POSTED: Tuesday, December 13, 2011 - 6:57pm
UPDATED: Wednesday, December 21, 2011 - 4:02pm
EL PASO- Labor experts say jobs are out there, so why aren't the jobless grabbing them?
With national unemployment at 8.6 percent and the local jobless rate at 10.4, local staffing agencies are facing an unusual dilemma.
RMPersonnel Inc., a staffing agency in east El Paso says it offers jobs to people all the time, and they fear people are rejecting job offers simply to hold onto their unemployment benefits. This is something the Texas Workforce Commission says is not allowed.
More than 3 million jobs are open in The United States, and yet millions of Americans without a job receive unemployment benefits.
Amber Vargas is the Human Resource Manager at RMPersonnel Inc. She says most people think it’s tough to land a job, but she challenges people who need work to step up their game.
"I think that in today's day and age, the work ethic is not where it used to be. There is still a lot of 'me' attitude out there. You owe me a job for sitting around and doing nothing. You need to pay me just because I'm here,” said Vargas.
Vargas says that ‘me' attitude is preventing job applicants from accepting open positions.
She fears that out of all the people they offer jobs to and turn them down, around 50 percent of those people turned the job down simply so they can continue to receive their unemployment benefits.
"Right now because of the economy, everybody is out for such a long period of time and right now some of the jobs that were out there have gone down, especially with construction slowing down. It's probably about 50-50 that want to stay on unemployment,” said Vargas.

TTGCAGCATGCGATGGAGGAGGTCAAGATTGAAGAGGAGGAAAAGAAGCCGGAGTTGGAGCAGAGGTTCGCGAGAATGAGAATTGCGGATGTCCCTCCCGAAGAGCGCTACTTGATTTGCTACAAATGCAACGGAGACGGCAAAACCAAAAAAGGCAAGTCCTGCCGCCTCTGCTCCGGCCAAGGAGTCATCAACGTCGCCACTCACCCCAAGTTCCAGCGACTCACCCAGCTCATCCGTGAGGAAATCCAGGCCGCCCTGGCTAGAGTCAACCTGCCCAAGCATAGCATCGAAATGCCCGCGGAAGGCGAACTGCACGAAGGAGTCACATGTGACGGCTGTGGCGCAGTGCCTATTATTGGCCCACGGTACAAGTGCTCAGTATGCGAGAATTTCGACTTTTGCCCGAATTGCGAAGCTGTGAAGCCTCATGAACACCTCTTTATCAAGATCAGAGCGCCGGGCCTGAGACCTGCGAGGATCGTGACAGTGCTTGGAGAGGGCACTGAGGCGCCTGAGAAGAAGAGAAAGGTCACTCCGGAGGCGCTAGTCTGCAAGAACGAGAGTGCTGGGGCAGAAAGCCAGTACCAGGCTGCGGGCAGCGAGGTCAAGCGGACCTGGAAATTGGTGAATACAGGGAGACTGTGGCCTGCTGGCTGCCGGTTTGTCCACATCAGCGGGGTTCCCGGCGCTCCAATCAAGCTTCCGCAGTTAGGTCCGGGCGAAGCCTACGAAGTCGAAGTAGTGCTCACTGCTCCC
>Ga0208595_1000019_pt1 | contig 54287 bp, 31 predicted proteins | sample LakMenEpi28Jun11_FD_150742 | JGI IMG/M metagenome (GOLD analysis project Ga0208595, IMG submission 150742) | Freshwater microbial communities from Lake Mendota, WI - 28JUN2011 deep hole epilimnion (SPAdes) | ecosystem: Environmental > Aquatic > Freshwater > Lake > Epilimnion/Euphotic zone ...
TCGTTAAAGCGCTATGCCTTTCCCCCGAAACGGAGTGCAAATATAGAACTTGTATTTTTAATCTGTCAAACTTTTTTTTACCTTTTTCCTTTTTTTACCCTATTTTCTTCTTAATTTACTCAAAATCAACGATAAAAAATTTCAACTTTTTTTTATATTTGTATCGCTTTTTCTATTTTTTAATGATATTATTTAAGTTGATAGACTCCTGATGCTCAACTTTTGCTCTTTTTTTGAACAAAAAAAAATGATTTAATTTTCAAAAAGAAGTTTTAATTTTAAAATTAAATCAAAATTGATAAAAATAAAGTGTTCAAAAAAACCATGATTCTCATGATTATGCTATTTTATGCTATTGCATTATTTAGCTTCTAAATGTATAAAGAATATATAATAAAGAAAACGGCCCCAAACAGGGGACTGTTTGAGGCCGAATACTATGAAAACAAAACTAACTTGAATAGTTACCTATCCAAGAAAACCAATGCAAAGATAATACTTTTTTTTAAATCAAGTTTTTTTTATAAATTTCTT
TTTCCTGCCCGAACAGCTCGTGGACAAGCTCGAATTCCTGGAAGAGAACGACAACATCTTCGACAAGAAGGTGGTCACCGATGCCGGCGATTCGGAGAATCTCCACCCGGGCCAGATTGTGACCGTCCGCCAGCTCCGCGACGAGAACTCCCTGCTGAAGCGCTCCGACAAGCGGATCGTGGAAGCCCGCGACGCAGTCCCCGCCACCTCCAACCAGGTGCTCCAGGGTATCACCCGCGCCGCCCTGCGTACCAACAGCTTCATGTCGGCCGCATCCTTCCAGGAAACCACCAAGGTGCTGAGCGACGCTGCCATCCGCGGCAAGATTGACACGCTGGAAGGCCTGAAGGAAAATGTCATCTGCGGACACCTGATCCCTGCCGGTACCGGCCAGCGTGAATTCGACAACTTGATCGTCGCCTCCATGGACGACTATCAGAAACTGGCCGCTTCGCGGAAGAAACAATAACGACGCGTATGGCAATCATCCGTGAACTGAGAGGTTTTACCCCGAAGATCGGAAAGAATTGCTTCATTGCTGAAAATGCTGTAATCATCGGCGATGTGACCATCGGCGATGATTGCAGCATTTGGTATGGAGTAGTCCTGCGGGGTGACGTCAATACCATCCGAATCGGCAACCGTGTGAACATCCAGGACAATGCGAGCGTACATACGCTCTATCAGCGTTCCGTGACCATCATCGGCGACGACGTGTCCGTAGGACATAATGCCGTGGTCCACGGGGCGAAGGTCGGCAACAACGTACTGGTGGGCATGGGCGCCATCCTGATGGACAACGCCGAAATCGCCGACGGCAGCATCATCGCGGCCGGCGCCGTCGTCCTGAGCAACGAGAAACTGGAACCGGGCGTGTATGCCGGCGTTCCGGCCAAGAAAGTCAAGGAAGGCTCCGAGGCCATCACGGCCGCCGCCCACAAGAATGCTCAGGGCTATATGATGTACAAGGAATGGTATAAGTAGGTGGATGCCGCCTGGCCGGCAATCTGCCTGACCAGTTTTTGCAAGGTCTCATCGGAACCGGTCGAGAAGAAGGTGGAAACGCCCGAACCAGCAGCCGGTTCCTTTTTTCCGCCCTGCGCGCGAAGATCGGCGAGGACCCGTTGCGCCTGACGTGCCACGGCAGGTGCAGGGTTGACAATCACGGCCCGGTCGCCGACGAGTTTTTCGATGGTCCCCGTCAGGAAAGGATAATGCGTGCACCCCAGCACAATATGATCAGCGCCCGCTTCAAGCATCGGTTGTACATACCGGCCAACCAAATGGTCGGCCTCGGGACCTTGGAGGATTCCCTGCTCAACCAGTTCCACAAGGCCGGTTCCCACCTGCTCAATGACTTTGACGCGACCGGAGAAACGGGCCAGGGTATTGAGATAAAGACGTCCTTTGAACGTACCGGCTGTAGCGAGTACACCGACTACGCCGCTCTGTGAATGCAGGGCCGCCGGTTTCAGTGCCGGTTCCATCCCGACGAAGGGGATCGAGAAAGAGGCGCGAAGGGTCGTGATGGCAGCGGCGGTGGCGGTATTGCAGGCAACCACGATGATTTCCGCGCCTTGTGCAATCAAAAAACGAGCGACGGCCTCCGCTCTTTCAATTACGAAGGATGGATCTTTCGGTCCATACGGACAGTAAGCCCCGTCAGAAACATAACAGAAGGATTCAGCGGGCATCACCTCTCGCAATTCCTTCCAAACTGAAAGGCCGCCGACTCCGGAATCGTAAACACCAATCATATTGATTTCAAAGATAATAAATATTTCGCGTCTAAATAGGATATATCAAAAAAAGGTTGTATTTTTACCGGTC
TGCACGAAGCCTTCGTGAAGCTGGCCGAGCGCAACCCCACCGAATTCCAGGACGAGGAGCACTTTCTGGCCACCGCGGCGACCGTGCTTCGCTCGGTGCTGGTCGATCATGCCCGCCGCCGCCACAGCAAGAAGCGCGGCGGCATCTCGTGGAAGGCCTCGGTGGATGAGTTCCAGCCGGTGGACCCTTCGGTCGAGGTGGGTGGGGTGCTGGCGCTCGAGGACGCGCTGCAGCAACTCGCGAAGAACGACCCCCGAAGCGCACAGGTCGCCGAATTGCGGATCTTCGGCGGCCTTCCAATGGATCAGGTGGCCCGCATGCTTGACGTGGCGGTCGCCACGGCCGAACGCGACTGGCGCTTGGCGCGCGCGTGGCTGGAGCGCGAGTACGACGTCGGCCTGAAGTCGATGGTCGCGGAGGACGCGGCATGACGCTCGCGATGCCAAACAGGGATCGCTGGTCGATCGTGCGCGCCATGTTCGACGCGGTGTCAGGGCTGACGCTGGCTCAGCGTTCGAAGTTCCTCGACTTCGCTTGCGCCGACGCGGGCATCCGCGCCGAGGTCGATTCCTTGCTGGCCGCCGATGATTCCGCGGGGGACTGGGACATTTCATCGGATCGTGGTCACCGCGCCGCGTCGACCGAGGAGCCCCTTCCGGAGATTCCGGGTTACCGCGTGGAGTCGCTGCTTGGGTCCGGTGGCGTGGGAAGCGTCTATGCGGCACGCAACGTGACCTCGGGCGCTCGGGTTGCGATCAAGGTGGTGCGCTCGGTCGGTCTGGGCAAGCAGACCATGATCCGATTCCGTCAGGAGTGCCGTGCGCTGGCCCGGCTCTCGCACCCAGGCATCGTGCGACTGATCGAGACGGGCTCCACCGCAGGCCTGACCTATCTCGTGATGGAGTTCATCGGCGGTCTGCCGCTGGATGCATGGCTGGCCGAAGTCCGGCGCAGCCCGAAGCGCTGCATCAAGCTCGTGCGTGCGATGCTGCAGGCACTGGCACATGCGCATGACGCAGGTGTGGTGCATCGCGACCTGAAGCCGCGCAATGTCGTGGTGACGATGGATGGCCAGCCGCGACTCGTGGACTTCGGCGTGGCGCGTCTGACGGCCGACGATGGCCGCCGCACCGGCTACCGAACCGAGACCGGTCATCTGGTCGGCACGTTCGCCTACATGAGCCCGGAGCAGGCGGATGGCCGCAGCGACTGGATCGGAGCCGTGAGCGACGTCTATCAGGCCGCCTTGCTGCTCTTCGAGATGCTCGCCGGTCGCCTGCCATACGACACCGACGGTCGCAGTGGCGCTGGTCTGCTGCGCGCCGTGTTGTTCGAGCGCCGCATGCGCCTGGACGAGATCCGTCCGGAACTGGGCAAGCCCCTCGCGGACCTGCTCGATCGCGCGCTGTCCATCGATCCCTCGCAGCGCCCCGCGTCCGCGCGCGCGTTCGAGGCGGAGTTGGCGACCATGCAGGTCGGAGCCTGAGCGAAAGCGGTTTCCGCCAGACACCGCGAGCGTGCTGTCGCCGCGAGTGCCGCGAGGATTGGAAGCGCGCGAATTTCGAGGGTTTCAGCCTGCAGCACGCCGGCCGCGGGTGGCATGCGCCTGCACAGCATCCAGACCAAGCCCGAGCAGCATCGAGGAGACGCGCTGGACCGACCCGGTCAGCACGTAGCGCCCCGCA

Job seeker Daniel Fitzpatrick has a Master’s Degree from UTEP. He says he doesn't receive any unemployment benefits, and is happy to accept any job he can get.
"Make looking for work our job, and so we come to the unemployment office. We try to stay here 8 a.m. to 5 p.m.,” said Fitzpatrick.
Texas Workforce Commission spokesperson Lisa Givens says unemployment rules state anyone receiving unemployment benefits cannot turn down a job offer.
"We take into account physical fitness, the ability to perform the work as well as the distance from their home, their prior training and experience,” said Givens.
Givens says if a staffing agency offers somebody a job and the applicant still turns the job down, the agency can report that person to The Texas Workforce Commission, but Vargas says it's difficult to know if someone who turns down a job is receiving unemployment.
"We don't know which of the employees are actually out on unemployment, unless they are our employees. We don't know. They don't wear a sign that says, ‘hey I'm on unemployment.’ We don't ask them that. That's not a relevant question,” said Vargas.
Givens says it's The Workforce Commission's goal to reintroduce the unemployed to the working world.
"The important thing with regards to unemployment is that statistics generally show that the longer somebody is out of the workforce, the harder it is to reattach to the workforce,” said Givens.
On a brighter note, the number of jobs available nationwide is 35 percent higher than where the labor job market stood just two years ago.